Review and Drop Charges against Page Administrator and Twelve other Individuals for Posting Alleged Koh Tao Tourist Sexual Assault
Pursuant to the media coverage that arrest warrants from Samui Provincial Court, No. 65-77/2561, dated 3rd September 2018, have been issued for the CSI LA Facebook page administrator and other people, totally, twelve individuals, who shared information regarding Samui sexual assault allegation, for dishonesty or deceitfully bringing into a computer system computer data which is distorted or forged, either in whole or in part, or computer data which is false, in such a manner likely to cause damage to the maintenance of national security. The officials have arrested eleven people in the arrest warrants. They could be handed over the inquiry official at Koh Samui, within 5th September 2018.
The arrest warrants were issued after the CSI LA Facebook page posted a message on 25th August 2018, about a 19-year-old British female tourist claimed that she was raped at Sairee Beach, Koh Tao Sub-district, Koh Phangan District, Surat Thani Province, on the night of 26th June 2018.
Subsequently, on 28th August 2018, police officers surveyed the alleged location. Officials said the information has impacted the country’s tourism images. They also stated they will trigger a litigation against “Samui Times” and “CSI LA” web pages, that spread the news. On 31 August 2018, there was news that the police decided to end an investigation into the rape allegation, because of lack forensic evidence and affidavits that indicated drugged rape, despite the alleged victim has not been introduced to a police inquiry. Finally, the police make a motion for the court to issue the arrest warrants to twelve people as mentioned above.
Government agencies or state officials has the duty to protect people’s human rights without discrimination. Agencies and officials are also subject to scrutiny from the people. Pressing a charge through the police or prosecuting anyone for scrutinizing officials or government agencies’ performance, deliberately to end the investigation or to curb public dissemination on factual information on the alleged crime, while the authority knows that the use of online media is a genuine exercise of the people’s lawful and legitimate rights and that eventually the prosecutor will drop the charge or the court will dismiss the case, is a Strategic Litigation Against People Participation (SLAPP) The action should be considered unauthentic exercise of the right to access justice, or coming to the equity with “unclean hands.”
Making people criminal defendants, by an application for the court issued arrest warrants, requires a strict investigation into the merit of the circumstances, owing to the fact that the process is critical. Also, the officials that made an arbitrary and baseless claim for national security will undoubtedly corrupt the credibility of the authority. Moreover, the judiciary has an obligation to duly and cautiously review the applications for arrest warrants, ensuring that there should be a thorough examination if the fact and the circumstances of the information dissemination will undermine national security, given the 2007 Computer Crimes Act was heavily criticized for being used as a tool to control and block freedom of expression. The easy issuance of an arrest warrant by the judiciary against the people using the online media to express opinions or sharing the content will inevitably result in the people and the public loss of trust and confidence to state agencies, the judicial, and independent organizations. In addition, the police’s initiative to conduct the criminal justice process using the Computer Crimes Act for defamation against the people may be perceived as using criminal justice systems to gag the freedom of expression, which should not happen in a democratic society.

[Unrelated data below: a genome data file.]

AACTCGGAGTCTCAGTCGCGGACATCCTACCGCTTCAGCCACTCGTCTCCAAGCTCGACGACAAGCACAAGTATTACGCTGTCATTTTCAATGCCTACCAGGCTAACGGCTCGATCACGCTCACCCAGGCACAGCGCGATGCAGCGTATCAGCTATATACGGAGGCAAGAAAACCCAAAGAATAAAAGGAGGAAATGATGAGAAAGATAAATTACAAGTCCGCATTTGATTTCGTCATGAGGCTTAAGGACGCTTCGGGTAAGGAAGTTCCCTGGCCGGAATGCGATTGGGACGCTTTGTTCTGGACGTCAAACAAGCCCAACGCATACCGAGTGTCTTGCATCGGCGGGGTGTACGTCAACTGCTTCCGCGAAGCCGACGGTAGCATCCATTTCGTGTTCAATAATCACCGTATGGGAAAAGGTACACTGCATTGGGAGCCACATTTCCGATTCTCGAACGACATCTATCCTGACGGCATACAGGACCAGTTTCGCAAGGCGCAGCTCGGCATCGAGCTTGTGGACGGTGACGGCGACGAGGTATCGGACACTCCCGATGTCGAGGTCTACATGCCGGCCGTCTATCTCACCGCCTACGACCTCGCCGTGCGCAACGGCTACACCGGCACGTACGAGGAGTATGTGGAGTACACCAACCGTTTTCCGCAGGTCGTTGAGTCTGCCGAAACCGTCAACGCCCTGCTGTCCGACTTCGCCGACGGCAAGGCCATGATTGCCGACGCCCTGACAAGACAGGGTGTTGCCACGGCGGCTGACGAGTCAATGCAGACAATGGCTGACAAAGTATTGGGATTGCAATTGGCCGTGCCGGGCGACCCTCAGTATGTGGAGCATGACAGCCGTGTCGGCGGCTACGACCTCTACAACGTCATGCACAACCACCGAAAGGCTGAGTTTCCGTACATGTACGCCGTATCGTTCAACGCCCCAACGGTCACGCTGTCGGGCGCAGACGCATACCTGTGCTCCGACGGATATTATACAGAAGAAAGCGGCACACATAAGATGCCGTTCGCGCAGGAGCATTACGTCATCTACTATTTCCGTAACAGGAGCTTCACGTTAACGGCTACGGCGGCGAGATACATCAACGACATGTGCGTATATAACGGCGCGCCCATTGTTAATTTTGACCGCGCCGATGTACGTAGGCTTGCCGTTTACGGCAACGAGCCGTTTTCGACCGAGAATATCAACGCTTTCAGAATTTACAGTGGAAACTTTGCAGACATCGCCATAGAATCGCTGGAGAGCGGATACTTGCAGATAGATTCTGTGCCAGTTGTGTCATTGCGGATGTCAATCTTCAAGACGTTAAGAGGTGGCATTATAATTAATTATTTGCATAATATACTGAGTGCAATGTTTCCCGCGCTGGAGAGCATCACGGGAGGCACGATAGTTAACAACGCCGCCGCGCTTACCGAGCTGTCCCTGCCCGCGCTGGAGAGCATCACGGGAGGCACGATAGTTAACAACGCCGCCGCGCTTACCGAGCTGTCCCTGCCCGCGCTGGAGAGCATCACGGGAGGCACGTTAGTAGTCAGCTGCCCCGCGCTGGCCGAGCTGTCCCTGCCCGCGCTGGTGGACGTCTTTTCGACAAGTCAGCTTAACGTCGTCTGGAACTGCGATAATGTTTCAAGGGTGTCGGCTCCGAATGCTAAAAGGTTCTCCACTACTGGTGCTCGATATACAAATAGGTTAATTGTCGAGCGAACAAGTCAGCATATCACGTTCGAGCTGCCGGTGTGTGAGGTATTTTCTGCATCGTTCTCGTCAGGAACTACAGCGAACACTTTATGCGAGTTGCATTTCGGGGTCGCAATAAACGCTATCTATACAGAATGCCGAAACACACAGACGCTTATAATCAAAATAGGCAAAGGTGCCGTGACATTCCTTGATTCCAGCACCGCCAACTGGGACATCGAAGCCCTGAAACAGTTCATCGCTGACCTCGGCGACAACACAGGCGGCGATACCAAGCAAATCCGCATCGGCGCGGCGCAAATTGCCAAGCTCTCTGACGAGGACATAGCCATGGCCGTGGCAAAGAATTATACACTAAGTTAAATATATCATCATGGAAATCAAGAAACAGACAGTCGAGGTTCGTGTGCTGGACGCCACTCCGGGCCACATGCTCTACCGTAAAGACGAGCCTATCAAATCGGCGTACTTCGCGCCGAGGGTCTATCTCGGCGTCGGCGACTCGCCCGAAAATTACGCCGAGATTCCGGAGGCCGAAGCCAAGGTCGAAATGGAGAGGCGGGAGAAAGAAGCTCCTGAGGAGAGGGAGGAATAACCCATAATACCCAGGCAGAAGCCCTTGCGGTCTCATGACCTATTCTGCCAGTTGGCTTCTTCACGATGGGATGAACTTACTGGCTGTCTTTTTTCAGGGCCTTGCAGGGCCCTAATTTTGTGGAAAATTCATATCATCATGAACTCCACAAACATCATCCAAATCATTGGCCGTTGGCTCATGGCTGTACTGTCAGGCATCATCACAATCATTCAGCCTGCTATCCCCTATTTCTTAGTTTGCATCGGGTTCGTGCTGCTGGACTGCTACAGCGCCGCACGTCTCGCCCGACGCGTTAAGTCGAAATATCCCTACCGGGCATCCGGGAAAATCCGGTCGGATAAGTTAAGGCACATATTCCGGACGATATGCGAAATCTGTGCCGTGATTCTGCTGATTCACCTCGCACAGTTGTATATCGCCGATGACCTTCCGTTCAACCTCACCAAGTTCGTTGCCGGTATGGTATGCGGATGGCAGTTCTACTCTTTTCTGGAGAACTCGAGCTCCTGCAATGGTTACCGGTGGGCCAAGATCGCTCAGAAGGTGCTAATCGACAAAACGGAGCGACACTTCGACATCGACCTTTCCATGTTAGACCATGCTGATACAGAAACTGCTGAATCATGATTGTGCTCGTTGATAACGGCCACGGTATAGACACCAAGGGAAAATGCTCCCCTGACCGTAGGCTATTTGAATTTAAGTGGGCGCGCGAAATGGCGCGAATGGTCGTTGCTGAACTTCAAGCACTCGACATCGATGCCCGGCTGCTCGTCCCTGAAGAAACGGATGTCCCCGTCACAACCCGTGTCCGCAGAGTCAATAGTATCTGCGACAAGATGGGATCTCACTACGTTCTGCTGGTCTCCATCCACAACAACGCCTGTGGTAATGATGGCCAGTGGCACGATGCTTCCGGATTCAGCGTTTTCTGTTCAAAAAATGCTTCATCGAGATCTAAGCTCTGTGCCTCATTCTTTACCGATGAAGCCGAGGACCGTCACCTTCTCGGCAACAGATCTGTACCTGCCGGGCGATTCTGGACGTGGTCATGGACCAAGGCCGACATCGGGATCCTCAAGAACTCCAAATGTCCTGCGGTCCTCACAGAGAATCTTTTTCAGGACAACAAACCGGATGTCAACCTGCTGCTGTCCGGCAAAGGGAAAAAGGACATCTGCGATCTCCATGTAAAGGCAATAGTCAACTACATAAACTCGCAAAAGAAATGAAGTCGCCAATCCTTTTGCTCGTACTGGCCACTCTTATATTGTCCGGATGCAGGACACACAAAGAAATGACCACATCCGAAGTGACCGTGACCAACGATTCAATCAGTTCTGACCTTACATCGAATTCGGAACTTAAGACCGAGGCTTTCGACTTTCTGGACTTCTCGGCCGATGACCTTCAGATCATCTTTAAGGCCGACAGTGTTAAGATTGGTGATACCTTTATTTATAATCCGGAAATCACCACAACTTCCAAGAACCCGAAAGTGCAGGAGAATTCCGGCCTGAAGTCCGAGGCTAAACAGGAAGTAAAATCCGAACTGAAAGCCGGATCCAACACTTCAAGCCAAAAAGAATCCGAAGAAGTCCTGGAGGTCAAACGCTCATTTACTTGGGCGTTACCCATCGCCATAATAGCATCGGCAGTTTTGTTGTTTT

In this case, the undersigned human rights organizations considered that the Royal Thai Police Headquarters’ Commander in Chief has a vital role to supervise his subordinates’ operation. The police officials must focus on the people’s role to assist the authorities in fact-finding and reporting useful information as evidence to bring perpetrators to justice. Ultimately, the practice will collectively promote social justice and sustainable public security.
For these reasons above, the undersigned human rights organizations, have the following recommendations.
- Review and drop the prosecution against the twelve individuals, CSI LA page administrator, people who shared the information, and other people who previously criticized government agencies and officials. The use of SLAPP to gag public opinion have negative impacts on the state’s image, moreover, it demonstrates that transparency and check and balance are not possible. SLAPP against the people is incoherence with a democratic approach in the society, that should tolerate free expression, unconstitutional under the Thai Constitution, and violates international obligations.
- The police officials and the inquiry officials must treat the accused/the arrestees in conformity with the rights under the Constitution and the Criminal Procedure Code, in particular, the officials must respect the principle of the presumption of innocence, that the accused must not be brought to a press conference, the right to have legal representatives present with them in an inquiry, and the right to provisional release, either with or without collateral.
- In the long term, the 2007 Computer Crime Act should be reviewed and revised, both the enforcement and legal provision. The amendment should pay particular attention to Section 14, which is often used as a tool to censor public opinion.
With respect to human dignity and people’s freedom and liberties.
Human Rights Lawyers Association (HRLA)
Cross-Cultural Foundation (CrCF)
Community Resources Center Foundation (CRC)
Union for Civil Liberties (UCL)